Autonomous / Self-driving commercial truck

Truck platooning: Industry insiders, law enforcement, public say ‘Slow down!’

A number of states have relaxed their laws requiring drivers of heavy trucks to keep a safe and sometimes specified distance between the front of their trucks and the vehicles in front of them. The National Law Review explains that relaxing these laws is part of an effort to allow experimental testing of automated truck platooning electronic systems on the states’ roads and highways. The commercial trucking industry is the driving force behind this experiment because it stands to benefit from lower fuel costs. The National Highway Traffic and Safety Administration supports autonomous vehicle technology, arguing that it can potentially improve safety on the nation’s roads.

Yet, critics, including commercial trucking insiders, caution regulators and lawmakers to slow down efforts to mainstream the automated driving technology. Some of those critics voiced their concerns during a listening session convened by the Federal Motor Carrier Safety Administration (FMCSA) in Atlanta earlier this year. Participants included representatives from law enforcement agencies, various segments of the trucking industry, bus drivers and other representatives from the motor carrier industry, as well as automation technology developers.

In general, platooning is a form of automated or driver-assisted technology that uses radar and vehicle-to-vehicle (V2V) communications to virtually connect a group of trucks. The level of automation varies and will likely be subject to increasing regulation. The V2V communication allows the trucks to create and maintain a closer than typically allowed distance between at least two in-lane vehicles. Sensors or other assisted driving devices sync the connected trucks, which automatically maintains a specific, close distance between the trucks. For example, if the lead truck brakes, then the brakes on the vehicles following behind the lead truck may be automatically engaged.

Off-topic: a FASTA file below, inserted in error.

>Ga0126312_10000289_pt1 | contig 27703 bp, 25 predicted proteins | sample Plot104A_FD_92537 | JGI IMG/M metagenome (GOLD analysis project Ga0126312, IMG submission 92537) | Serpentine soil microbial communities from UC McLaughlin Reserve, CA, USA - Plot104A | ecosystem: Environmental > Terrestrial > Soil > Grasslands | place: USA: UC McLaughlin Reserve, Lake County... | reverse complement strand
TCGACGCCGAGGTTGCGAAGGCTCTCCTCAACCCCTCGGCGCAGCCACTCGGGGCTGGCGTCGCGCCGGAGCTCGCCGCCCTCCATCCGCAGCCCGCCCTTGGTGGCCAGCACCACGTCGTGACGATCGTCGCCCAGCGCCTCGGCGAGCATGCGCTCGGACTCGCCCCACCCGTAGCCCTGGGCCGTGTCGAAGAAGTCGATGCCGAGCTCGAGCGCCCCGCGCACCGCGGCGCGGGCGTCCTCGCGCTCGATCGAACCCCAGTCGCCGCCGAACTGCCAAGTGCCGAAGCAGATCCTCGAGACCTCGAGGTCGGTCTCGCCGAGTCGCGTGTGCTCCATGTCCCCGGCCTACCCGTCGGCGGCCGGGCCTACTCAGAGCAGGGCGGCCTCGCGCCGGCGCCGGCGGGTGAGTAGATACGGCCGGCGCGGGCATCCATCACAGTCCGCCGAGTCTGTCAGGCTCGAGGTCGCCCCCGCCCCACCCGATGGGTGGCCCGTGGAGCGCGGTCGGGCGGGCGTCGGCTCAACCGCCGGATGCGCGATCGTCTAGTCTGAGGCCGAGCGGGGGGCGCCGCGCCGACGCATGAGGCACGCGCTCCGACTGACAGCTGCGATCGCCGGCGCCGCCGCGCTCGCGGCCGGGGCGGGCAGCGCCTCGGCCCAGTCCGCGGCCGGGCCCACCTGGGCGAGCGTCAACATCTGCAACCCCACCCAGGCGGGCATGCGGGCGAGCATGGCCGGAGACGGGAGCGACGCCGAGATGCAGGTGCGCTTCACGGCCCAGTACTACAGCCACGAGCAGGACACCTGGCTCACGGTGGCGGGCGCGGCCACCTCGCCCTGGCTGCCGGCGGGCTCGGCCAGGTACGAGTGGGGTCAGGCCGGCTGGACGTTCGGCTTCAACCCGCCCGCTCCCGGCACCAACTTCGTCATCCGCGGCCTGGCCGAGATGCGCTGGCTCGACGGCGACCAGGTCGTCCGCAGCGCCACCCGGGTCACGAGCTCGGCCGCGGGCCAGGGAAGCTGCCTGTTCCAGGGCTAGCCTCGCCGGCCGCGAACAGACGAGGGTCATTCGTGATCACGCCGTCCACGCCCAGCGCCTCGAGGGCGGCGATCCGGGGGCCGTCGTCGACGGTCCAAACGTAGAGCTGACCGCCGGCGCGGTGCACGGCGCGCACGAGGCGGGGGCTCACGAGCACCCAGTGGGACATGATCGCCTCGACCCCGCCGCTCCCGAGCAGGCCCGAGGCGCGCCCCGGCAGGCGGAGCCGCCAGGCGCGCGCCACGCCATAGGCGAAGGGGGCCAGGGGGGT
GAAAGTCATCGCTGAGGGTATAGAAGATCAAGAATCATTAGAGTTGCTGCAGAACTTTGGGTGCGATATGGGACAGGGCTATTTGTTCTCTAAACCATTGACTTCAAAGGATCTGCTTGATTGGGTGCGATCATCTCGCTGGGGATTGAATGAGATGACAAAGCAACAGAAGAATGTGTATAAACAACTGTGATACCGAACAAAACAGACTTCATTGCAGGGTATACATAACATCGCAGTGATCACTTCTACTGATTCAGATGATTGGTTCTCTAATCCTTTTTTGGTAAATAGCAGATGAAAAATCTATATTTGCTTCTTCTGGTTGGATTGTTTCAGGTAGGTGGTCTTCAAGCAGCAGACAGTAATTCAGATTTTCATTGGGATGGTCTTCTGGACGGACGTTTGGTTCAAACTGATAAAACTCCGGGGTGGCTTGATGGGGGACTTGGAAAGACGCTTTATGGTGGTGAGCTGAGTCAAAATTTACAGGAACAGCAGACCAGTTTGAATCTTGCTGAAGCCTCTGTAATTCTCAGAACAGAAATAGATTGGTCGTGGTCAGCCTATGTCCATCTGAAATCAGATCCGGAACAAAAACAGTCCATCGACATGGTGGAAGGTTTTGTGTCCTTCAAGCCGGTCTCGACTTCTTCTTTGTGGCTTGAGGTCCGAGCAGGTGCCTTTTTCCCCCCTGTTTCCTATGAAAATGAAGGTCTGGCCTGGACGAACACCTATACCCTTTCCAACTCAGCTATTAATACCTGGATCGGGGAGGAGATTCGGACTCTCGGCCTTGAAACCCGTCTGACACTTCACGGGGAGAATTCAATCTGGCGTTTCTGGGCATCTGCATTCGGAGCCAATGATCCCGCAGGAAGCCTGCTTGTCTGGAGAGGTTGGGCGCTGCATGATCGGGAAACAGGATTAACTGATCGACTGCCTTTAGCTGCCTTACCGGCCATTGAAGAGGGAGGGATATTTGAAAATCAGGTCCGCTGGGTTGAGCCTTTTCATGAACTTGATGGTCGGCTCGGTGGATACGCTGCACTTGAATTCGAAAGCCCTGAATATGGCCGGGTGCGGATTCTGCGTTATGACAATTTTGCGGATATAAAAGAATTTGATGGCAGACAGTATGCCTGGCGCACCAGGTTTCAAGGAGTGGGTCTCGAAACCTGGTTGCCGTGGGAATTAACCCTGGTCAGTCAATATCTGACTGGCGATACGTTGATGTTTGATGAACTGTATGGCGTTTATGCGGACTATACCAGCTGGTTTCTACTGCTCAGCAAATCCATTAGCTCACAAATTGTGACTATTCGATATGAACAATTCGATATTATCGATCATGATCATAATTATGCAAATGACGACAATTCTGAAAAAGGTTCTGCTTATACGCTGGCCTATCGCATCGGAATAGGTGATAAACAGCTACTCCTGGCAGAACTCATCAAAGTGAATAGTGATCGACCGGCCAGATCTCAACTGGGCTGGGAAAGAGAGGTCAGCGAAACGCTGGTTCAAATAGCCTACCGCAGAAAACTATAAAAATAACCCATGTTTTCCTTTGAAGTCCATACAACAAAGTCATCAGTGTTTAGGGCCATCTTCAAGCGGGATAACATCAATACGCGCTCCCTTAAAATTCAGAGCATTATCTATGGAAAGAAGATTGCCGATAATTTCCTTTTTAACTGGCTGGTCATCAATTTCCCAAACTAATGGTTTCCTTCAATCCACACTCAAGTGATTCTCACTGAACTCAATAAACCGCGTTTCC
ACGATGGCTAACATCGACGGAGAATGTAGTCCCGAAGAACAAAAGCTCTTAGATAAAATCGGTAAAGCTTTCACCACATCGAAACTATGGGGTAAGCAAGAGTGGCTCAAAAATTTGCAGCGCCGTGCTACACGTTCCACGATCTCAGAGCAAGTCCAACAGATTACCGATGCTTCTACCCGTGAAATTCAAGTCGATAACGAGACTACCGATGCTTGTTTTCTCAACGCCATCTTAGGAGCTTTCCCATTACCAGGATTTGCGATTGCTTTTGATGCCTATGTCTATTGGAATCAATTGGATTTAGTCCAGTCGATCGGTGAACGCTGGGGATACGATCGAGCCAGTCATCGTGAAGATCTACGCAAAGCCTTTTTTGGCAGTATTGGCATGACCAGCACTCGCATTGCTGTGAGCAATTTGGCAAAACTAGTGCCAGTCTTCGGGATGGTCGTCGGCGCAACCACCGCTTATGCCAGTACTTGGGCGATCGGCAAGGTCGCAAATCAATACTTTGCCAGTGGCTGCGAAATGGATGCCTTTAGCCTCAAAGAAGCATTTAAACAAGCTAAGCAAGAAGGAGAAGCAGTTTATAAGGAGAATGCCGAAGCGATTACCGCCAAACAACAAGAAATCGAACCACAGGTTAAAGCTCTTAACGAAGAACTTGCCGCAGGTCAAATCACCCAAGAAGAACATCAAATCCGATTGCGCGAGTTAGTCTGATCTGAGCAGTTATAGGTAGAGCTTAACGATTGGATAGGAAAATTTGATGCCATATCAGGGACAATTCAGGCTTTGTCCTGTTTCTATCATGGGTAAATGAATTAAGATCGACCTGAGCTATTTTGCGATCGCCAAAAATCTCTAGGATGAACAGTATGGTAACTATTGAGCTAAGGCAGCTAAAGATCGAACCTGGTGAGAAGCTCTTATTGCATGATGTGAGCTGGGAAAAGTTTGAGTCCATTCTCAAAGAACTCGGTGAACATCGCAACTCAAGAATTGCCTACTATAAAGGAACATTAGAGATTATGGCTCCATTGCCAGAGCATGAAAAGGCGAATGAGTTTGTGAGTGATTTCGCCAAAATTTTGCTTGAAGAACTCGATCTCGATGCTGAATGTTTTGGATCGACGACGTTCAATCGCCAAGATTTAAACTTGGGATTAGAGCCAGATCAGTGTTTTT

The key concerns expressed at the listening session focused on the inevitable changes the industry would face and how it is preparing to address those changes, specifically relating to cybersecurity and the safety of both truck drivers and those sharing the roads. Specifically, audience members were concerned about the overlap of the human factor and the automation. They also questioned regulators about how driver-assisted trucks would be identified from other trucks and what safeguards would be implemented to protect the technology from hackers and other interference with the technology.

As with other emerging technology, it is too early to determine the trajectory of platooning. However, hastily rushing a new product to market frequently yields less than desired results and often sacrifices consumer safety.

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Beasley Allen attorney Chris Glover handles cases of personal injury involving heavy trucks, log trucks, 18-wheelers and other commercial vehicles. He is practicing in Beasley Allen’s new Atlanta office. To get your free copy of “An Introduction to Truck Accident Claims: A Guide to Getting Started,” visit our publications page

National Law Review
Federal Motor Carrier Safety Administration

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